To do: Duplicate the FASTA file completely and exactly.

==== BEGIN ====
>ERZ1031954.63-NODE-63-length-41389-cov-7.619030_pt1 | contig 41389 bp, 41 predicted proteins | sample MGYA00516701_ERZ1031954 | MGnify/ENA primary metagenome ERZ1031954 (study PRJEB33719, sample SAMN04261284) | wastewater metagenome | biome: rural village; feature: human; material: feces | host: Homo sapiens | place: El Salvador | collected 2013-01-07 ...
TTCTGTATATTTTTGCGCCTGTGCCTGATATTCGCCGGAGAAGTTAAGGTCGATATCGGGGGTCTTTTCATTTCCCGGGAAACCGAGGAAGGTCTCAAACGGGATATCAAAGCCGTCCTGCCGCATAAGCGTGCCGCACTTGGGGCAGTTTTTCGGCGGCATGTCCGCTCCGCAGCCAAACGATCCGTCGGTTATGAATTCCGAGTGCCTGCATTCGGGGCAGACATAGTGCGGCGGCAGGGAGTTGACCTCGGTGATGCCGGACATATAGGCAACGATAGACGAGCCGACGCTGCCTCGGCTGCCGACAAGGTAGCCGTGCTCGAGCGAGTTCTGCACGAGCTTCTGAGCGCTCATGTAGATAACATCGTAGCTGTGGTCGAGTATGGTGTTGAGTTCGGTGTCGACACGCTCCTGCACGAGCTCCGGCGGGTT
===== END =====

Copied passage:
>ERZ1031954.63-NODE-63-length-41389-cov-7.619030_pt1 | contig 41389 bp, 41 predicted proteins | sample MGYA00516701_ERZ1031954 | MGnify/ENA primary metagenome ERZ1031954 (study PRJEB33719, sample SAMN04261284) | wastewater metagenome | biome: rural village; feature: human; material: feces | host: Homo sapiens | place: El Salvador | collected 2013-01-07 ...
TTCTGTATATTTTTGCGCCTGTGCCTGATATTCGCCGGAGAAGTTAAGGTCGATATCGGGGGTCTTTTCATTTCCCGGGAAACCGAGGAAGGTCTCAAACGGGATATCAAAGCCGTCCTGCCGCATAAGCGTGCCGCACTTGGGGCAGTTTTTCGGCGGCATGTCCGCTCCGCAGCCAAACGATCCGTCGGTTATGAATTCCGAGTGCCTGCATTCGGGGCAGACATAGTGCGGCGGCAGGGAGTTGACCTCGGTGATGCCGGACATATAGGCAACGATAGACGAGCCGACGCTGCCTCGGCTGCCGACAAGGTAGCCGTGCTCGAGCGAGTTCTGCACGAGCTTCTGAGCGCTCATGTAGATAACATCGTAGCTGTGGTCGAGTATGGTGTTGAGTTCGGTGTCGACACGCTCCTGCACGAGCTCCGGCGGGTT